Doing misanthropy to the Max? "Let me tell you," he tells me, "that's the most fun I've ever had in my life, doing that episode," he says of the season-long spoof.
Dance 10 … Looks 3?
"Being backstage with the cast, and they're warming up and doing vocals. It was wild, really fun.
"And learning those … I don't know how anybody can dance. To learn those steps? I spent a lot of time on that."
Cha … cha … chuckle: At 60, he can still do a good high-kick … where it's pointed may have some covering their groins. But there's no doubt so much of "Curb's" curbside appeal stems from the jaunty Jewish quips that point to his own embrace of religion.
Maybe "embrace" is a bit too warm and huggy for such an un-haimisch heartthrob — "I'm not one of these guys that goes, 'Hey, I'm a Jew. I'm a Jew. I'm a Jew,' " he says.
But there is a sense that if he isn't exactly "The Hebrew Hammer," he may be the "Yammering Yarmulke."
After all, so much of his show shows his fascination — or is it frustration? — with what being Jewish means.
Spit-take? Ch-take! He's docked the Orthodox and made mincemeat out of matzah meal on the series. Invite a stranger to seder? Sure, so who's going to be offended if the guest's a sex offender?
Hide your afikomen now! Maybe that's why Elijah never showed up.
More than anything, David's Jewish humor takes a trip few other comedies have ever ventured on: Call them tallis la trek, an art form all their own.
Or maybe the Jewish japes are all just a matter of location, location, location. Larry David, the realtor of raucous religious humor?
"I grew up in Brooklyn in an apartment with neighbors on top of me who could hear everything that happened in my house," where "people were screaming and yelling all the time."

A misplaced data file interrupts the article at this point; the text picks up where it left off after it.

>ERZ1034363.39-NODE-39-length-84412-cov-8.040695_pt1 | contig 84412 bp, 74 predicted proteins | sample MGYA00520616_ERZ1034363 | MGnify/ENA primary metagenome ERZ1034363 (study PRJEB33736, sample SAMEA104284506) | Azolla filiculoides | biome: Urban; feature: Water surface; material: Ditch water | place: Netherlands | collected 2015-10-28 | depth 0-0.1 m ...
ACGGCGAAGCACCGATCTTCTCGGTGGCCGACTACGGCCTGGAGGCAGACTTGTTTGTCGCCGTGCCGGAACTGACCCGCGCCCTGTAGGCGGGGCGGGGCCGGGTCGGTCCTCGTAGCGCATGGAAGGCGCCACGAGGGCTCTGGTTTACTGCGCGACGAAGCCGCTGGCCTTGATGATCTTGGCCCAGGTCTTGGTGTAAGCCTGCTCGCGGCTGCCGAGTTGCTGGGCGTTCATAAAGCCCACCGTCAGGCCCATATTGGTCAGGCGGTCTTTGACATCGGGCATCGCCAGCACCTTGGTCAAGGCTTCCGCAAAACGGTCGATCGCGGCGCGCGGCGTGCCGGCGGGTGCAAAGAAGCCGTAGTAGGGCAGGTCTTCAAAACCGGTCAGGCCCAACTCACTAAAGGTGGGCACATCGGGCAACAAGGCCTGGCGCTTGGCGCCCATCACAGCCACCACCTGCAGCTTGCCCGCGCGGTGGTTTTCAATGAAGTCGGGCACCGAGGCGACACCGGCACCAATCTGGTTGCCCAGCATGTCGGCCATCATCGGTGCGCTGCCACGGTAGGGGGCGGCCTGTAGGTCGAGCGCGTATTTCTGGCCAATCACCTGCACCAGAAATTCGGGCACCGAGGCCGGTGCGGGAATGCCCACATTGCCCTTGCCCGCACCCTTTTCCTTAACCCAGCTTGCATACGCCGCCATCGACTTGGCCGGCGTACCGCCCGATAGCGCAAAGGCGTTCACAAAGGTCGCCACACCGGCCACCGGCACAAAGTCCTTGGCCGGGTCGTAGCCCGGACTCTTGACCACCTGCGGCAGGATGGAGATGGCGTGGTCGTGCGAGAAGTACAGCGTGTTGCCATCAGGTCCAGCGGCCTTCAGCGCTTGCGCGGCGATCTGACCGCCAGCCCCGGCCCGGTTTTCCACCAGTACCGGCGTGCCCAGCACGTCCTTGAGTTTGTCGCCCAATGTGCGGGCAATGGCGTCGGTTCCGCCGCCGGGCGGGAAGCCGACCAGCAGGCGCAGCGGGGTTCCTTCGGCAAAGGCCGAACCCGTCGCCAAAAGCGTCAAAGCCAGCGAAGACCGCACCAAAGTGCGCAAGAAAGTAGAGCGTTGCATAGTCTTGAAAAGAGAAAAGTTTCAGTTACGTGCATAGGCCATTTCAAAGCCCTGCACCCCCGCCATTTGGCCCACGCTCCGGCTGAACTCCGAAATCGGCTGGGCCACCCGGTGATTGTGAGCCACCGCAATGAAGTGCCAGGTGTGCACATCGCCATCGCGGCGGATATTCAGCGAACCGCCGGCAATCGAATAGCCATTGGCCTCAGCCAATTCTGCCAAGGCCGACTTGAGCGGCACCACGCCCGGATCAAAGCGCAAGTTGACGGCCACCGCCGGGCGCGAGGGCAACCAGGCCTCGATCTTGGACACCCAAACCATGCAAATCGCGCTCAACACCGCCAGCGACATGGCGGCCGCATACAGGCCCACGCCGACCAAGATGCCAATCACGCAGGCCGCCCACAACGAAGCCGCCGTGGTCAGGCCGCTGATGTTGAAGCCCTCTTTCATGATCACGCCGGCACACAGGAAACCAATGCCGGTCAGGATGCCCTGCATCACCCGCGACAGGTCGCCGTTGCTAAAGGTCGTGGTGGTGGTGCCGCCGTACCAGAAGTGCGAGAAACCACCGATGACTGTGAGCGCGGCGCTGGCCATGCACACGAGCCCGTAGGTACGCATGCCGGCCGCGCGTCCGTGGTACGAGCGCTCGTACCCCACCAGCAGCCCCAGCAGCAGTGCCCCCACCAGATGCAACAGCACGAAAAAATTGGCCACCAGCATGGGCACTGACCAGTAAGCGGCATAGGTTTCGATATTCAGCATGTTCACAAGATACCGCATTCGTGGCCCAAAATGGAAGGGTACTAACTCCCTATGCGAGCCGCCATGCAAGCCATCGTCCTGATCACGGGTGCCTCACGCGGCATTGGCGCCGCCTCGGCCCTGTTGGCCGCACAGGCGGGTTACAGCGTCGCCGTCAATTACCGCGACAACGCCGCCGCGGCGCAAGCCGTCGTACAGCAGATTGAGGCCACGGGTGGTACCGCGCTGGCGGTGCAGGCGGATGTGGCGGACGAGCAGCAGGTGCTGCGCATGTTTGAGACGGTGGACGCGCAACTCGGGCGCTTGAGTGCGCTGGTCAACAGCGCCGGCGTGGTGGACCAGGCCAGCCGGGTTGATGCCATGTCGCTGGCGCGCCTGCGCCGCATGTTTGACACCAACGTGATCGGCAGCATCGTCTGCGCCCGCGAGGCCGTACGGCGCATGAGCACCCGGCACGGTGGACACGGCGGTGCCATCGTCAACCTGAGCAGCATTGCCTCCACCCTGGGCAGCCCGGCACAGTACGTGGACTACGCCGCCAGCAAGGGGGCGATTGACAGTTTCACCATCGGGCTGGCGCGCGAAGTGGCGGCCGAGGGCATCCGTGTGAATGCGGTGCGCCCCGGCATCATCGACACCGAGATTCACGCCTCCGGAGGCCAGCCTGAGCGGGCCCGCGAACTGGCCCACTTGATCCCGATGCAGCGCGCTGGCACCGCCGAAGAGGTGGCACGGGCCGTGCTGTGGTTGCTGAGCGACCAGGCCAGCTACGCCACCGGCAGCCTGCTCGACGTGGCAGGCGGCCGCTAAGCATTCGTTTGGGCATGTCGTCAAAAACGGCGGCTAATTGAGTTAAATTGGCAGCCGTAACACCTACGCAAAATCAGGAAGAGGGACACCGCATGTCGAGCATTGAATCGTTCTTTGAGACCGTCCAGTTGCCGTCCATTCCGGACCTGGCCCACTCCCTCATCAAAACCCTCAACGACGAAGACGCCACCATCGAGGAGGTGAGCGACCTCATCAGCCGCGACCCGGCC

And it wasn't just "Put on a sweater!" But Judaism does call out to him, right? The plotz lines … the mohel the merrier?
"I don't think the show is for Jews, just as I don't think 'Seinfeld' was for Jews. I don't feel that it's a Jewish show at all."
Surely, what shows is why being heckled hits so close to home. After all is said and done, Miss Anthropy is not just another beauty contest for the erstwhile Brooklyn boychick.
"Nobody believed in me" as a kid, he says, not kidding.
"My mother said to me, 'You're not special. You're not special, Larry.' "
Well, there was some civil conversation at home, he adds of his special memory. If you think the post office has a reputation now, imagine Larry David schlepping a mailbag on a hot summer day: "She begged me to take a civil-service test to work in the post office. That was her dream for me."
Alas, some dreams don't always have happy endings. In real life, David and his wife have split, which maybe makes for an inconvenient truth for his onscreen wife — played by Cheryl Hines — possibly a little nervous if there is a seventh season?
"Oh, what a shame," he laments laughingly of her future.
Certainly, there's no shame in being No. 1. And when TV Guide named "Seinfeld" some seasons back as the best comedy of all time, the Jewish grinch whose home life seemed to have an Oliver twist to it, added his own.
He saw the magazine cover on "Seinfeld" as a sign of vindication for anyone who questioned his special talents.
Special delivery? He knew exactly where it should be sent: "Mail this to my father!" he enthused of the article — which just goes to show, as Freud might have said, when it comes to triumphs and tribunals, there's no place like home.